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Despite mediation, no solution yet to South Sudan issue of the number of states

The controversial issue of the number of states in South Sudan is now in the hands of South Africa after the two principals failed to agree.

On Wednesday, South Sudan President Salva Kiir and opposition leader Riek Machar handed over the issue to South African vice-president David Mabuza, after a two-day face-to-face meeting in Juba failed to produce results.

The meeting in Juba was also attended by Sudan’s deputy head of the Sovereign Council, Mohamed Hamdan Daglo.

Since last December, Mr Mabuza has tried to bring the two leaders to a compromise agreement, but President Kiir has maintained that the 32 states will remain because any changes downwards will cause chaos.

Speaking to reporters in Juba after meeting President Salva Kiir on Thursday afternoon, David Mabuza said the proposal regarding to the number of state and boundaries could be discussed over an extended period of 90 days more.

Dr Machar’s Sudanese People’s Liberation Movement in Opposition (SPLM-IO) and other opposition signatories to the September 2018 peace agreement have called for reverting to the original 10 states if President Kiir refuses to review the boundaries and consider having 23 states.

Presidential press secretary Ateny Wek Ateny said that President Kiir will not back down from the demand for 32 states.

South Sudan permanent representative to the African Union James Morgan said that the government and other signatories have agreed that the issue will go for arbitration led by South Africa, and that the only resistance is coming from Dr Machar and Dr Akol of the South Sudan Opposition Alliance (SSOP).

The government was only willing to increase the number of states to 42, or even 55.

As the countdown to form a transitional government of national unity on February 22 enters the final stretch, the issue of the number of states could be the only one outstanding, after some progress has been seen in the security arrangement.

Last month, the two parties moved from their original five divergent positions towards consensus on two positions, which is a choice between 32 and 24 states.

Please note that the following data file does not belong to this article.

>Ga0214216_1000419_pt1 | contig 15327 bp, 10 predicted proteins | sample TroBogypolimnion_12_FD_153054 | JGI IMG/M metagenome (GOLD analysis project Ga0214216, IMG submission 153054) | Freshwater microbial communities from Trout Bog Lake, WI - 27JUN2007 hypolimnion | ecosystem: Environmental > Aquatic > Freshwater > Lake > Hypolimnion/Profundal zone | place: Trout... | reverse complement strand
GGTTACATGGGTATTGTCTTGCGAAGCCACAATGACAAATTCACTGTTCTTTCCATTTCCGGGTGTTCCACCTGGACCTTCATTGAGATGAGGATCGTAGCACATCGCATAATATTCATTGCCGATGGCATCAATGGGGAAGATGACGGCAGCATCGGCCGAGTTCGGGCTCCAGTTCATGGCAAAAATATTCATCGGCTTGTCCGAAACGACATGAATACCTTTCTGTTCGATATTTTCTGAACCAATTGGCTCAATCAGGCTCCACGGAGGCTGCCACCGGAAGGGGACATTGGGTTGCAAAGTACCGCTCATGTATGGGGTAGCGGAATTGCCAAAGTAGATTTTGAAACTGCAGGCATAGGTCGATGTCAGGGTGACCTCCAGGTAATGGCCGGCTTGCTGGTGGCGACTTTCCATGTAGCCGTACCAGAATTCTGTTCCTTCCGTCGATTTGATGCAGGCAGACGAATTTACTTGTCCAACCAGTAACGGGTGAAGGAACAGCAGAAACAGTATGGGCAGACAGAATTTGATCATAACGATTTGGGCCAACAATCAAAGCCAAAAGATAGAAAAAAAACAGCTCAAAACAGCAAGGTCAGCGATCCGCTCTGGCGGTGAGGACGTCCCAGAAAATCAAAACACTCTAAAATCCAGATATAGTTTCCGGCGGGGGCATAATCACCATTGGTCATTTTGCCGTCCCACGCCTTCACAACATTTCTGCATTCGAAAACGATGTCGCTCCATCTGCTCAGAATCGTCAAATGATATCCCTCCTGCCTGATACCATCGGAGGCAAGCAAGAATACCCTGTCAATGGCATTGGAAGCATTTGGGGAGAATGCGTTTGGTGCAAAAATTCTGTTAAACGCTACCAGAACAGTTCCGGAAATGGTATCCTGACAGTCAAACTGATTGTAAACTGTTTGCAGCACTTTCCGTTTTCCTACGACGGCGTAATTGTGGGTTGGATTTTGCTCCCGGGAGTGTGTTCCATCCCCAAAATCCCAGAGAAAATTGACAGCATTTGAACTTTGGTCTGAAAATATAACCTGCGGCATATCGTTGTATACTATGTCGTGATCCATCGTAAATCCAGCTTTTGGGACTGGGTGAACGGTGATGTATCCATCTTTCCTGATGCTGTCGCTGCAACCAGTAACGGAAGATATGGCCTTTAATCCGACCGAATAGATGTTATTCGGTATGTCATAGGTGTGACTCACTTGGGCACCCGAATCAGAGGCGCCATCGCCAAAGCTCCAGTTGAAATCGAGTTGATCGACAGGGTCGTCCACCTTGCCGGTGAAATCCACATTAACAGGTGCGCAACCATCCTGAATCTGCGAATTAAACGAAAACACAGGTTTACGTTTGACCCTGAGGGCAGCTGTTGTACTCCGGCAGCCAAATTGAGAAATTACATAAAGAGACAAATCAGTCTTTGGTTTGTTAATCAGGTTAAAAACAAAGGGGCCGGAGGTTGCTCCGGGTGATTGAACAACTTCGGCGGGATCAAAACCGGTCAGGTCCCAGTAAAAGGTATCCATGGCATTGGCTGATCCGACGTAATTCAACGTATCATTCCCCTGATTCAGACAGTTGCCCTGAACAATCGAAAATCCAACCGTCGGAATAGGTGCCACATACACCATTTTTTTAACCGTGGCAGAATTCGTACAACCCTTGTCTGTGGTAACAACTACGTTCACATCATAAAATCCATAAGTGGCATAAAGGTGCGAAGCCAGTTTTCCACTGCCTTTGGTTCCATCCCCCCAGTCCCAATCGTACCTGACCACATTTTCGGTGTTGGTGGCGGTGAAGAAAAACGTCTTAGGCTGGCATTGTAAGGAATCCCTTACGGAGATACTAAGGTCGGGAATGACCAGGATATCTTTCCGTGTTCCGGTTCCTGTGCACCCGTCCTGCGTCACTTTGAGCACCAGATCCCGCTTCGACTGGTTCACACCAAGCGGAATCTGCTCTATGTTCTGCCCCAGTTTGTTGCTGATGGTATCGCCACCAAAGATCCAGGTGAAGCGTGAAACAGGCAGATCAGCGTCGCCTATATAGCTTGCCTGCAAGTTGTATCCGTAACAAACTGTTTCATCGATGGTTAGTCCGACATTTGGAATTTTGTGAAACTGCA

Also promising is the recent decision by the holdout parties to sign an agreement with the government, a declaration of principles in Rome, in a critical step towards resolving years of conflict.

The Opposition Movements Alliance (SSOMA) that comprises those who refused to sign the peace agreement — Gen Thomas Cirillo, Gen Paul Malong, Pagan Amum — signed the Rome Declaration and agreed that they will continue to dialogue with the government.

The parties recommitted themselves to the cessation of hostilities agreement signed in December 2017 to halt further armed confrontation.

The Intergovernmental Authority on Development and the SPLM-IO representatives witnessed the declaration of peace as observers.

However, SPLM-IO representative in Kenya James Oryema said that it is doubtful whether the agreement between the government and the SSOMA will hold, because it was just a public relations exercise from the Juba regime to demonstrate to the United States government that they are for peace.

“It seems that the sanctions imposed by the US have changed their mind for the time being, in order to buy time.

They will use their proxy militias to break this agreement just as they have been doing with our forces in Maiwut,” said Mr Oryema.

By The Eastafrica 

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